Any course of discussion on ‘whether current format of the festival is appropriate and what programs should be added/removed, or there is another possible way of conducting the festival in an entirely different approach’ ought to be guided by the basic principle that “Manipur Sangai Festival has been devised to promote Manipur globally for its tourism potentials and by doing so, bring about socio-economic development to the local population within Manipur State”. Also, we need to be clear with our adopted strategy on this festival – ‘Is the spending on the Manipur Sangai Festival an investment or just mere expenditure; i.e. are we creating a sustainable capacity building system for the local economy, or are we just enjoying ourselves by spending huge sum of money for few days in the name of tourism promotion?’. This article rather focuses on an alternative way of conducting the festival than being a critic to the current festival format.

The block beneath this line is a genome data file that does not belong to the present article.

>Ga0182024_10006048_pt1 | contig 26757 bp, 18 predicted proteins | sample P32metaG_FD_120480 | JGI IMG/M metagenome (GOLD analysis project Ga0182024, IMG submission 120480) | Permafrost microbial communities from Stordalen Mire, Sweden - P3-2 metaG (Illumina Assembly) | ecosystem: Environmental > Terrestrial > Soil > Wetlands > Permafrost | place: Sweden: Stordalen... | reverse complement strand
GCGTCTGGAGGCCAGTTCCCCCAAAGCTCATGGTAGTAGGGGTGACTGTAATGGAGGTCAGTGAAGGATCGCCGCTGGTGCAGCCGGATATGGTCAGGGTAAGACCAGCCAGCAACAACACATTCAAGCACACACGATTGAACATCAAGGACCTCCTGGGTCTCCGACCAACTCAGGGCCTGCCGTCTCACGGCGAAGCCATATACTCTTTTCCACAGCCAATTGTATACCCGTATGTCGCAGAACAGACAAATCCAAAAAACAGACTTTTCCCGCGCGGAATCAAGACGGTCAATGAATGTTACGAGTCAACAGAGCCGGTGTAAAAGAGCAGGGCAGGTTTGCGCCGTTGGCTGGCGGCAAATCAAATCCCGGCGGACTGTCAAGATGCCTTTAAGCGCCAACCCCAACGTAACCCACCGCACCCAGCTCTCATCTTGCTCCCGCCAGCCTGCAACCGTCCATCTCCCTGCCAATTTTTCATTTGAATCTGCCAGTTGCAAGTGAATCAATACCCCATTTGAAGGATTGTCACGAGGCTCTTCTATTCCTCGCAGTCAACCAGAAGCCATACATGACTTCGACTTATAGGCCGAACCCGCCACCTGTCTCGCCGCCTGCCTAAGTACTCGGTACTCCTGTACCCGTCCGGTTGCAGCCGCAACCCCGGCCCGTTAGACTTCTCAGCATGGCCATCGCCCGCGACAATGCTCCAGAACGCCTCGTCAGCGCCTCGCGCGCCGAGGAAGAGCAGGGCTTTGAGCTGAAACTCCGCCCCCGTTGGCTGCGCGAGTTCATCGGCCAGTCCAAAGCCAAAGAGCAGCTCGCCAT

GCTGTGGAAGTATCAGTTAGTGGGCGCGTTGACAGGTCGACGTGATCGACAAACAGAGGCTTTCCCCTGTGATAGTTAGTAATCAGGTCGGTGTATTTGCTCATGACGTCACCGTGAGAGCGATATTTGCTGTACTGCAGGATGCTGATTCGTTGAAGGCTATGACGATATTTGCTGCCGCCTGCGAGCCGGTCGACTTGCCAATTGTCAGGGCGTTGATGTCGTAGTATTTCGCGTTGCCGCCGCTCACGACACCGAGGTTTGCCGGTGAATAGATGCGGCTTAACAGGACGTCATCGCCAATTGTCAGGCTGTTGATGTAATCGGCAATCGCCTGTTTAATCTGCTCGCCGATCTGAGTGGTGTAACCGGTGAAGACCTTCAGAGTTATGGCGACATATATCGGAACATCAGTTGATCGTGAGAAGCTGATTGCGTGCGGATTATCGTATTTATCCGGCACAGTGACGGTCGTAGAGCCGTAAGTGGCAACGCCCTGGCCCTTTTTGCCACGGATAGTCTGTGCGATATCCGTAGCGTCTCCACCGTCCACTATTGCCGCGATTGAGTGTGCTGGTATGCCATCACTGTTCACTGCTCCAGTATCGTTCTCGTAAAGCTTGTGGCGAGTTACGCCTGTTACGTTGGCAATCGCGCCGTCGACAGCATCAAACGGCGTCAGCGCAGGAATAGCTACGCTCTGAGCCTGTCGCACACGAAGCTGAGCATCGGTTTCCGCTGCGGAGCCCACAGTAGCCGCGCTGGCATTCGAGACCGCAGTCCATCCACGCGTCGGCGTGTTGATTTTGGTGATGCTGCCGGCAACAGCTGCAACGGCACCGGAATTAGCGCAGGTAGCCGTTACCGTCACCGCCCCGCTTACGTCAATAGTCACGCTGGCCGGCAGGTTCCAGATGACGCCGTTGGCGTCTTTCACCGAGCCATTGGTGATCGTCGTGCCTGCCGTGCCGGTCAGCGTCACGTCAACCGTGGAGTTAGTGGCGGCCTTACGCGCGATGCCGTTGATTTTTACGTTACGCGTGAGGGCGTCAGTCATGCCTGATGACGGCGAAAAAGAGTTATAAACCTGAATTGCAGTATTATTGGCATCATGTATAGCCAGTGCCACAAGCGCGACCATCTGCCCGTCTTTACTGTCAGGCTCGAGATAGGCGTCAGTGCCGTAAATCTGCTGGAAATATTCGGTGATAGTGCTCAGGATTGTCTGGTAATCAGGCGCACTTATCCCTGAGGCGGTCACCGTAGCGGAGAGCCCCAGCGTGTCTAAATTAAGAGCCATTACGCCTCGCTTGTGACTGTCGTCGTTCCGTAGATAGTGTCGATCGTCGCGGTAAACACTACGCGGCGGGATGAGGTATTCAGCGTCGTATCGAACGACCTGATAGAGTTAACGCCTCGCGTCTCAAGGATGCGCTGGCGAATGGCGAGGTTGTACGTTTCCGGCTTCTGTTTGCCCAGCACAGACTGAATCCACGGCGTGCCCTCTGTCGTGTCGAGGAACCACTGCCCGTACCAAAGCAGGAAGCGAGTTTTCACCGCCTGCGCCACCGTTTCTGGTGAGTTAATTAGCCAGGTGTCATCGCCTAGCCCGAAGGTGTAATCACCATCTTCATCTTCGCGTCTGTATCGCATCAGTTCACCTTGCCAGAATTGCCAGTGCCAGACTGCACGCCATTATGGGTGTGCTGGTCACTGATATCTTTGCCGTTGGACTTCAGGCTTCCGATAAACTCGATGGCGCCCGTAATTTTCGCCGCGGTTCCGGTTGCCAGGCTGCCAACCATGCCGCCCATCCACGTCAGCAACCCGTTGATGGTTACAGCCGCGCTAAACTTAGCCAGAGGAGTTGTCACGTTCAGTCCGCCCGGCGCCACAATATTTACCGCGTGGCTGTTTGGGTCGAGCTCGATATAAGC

There is an analogy topic that we can correlate to: ‘how Olympic Games are conducted in various countries on rotation, or how National Games are conducted in various states of India on rotation’. The host country for Olympic Games (or the host state for National Games in India) aims to make the maximum benefits from having the sports event in their country (or their state, in case of National Games) through creating new infrastructures (e.g. roads, bridges, markets, houses, water/electricity/gas supply facilities), new engagement frameworks (e.g. coordination among various ministries of the Govt for public order and utility services supply, involving public and private organizations, including students and staffs from schools/universities, sharing public support tasks with local municipal bodies), and new promotional means (e.g. extensive marketing to increase visits by tourists during the sports event and also later on for the following months/years). Thus, there are always some diverse options in every planning on where/how to spend a huge sum of money for executing a big event. Our focus for Manipur Sangai Festival also ought to think from this perspective of ‘How best is the way to spend the allocated budget for the festival (e.g. Rs. 5 Crores) into what activities for short term and long term gains to people and land of Manipur?’